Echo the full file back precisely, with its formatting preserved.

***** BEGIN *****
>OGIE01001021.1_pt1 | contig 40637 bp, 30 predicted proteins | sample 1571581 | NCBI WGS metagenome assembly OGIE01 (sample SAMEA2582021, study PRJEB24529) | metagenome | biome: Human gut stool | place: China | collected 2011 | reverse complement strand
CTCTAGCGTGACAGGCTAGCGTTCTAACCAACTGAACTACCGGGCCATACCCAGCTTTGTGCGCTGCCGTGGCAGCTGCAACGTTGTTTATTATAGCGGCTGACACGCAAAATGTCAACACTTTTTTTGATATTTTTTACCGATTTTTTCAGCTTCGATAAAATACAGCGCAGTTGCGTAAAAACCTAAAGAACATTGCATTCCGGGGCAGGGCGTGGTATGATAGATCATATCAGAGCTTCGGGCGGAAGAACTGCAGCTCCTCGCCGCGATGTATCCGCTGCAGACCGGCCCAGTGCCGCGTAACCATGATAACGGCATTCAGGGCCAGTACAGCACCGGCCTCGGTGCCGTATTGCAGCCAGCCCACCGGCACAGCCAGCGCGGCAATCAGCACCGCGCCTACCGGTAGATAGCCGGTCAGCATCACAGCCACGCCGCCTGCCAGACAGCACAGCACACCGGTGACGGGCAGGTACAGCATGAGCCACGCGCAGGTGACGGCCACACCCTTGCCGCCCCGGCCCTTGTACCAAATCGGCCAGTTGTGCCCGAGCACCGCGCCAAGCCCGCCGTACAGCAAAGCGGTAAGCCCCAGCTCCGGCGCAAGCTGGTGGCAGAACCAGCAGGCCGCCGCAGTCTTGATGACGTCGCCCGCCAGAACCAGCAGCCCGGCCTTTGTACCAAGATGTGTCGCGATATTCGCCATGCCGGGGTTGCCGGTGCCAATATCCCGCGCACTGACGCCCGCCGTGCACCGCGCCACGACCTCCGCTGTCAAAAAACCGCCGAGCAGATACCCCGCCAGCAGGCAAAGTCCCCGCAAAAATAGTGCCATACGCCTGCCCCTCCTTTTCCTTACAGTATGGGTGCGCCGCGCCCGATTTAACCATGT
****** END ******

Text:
>OGIE01001021.1_pt1 | contig 40637 bp, 30 predicted proteins | sample 1571581 | NCBI WGS metagenome assembly OGIE01 (sample SAMEA2582021, study PRJEB24529) | metagenome | biome: Human gut stool | place: China | collected 2011 | reverse complement strand
CTCTAGCGTGACAGGCTAGCGTTCTAACCAACTGAACTACCGGGCCATACCCAGCTTTGTGCGCTGCCGTGGCAGCTGCAACGTTGTTTATTATAGCGGCTGACACGCAAAATGTCAACACTTTTTTTGATATTTTTTACCGATTTTTTCAGCTTCGATAAAATACAGCGCAGTTGCGTAAAAACCTAAAGAACATTGCATTCCGGGGCAGGGCGTGGTATGATAGATCATATCAGAGCTTCGGGCGGAAGAACTGCAGCTCCTCGCCGCGATGTATCCGCTGCAGACCGGCCCAGTGCCGCGTAACCATGATAACGGCATTCAGGGCCAGTACAGCACCGGCCTCGGTGCCGTATTGCAGCCAGCCCACCGGCACAGCCAGCGCGGCAATCAGCACCGCGCCTACCGGTAGATAGCCGGTCAGCATCACAGCCACGCCGCCTGCCAGACAGCACAGCACACCGGTGACGGGCAGGTACAGCATGAGCCACGCGCAGGTGACGGCCACACCCTTGCCGCCCCGGCCCTTGTACCAAATCGGCCAGTTGTGCCCGAGCACCGCGCCAAGCCCGCCGTACAGCAAAGCGGTAAGCCCCAGCTCCGGCGCAAGCTGGTGGCAGAACCAGCAGGCCGCCGCAGTCTTGATGACGTCGCCCGCCAGAACCAGCAGCCCGGCCTTTGTACCAAGATGTGTCGCGATATTCGCCATGCCGGGGTTGCCGGTGCCAATATCCCGCGCACTGACGCCCGCCGTGCACCGCGCCACGACCTCCGCTGTCAAAAAACCGCCGAGCAGATACCCCGCCAGCAGGCAAAGTCCCCGCAAAAATAGTGCCATACGCCTGCCCCTCCTTTTCCTTACAGTATGGGTGCGCCGCGCCCGATTTAACCATGT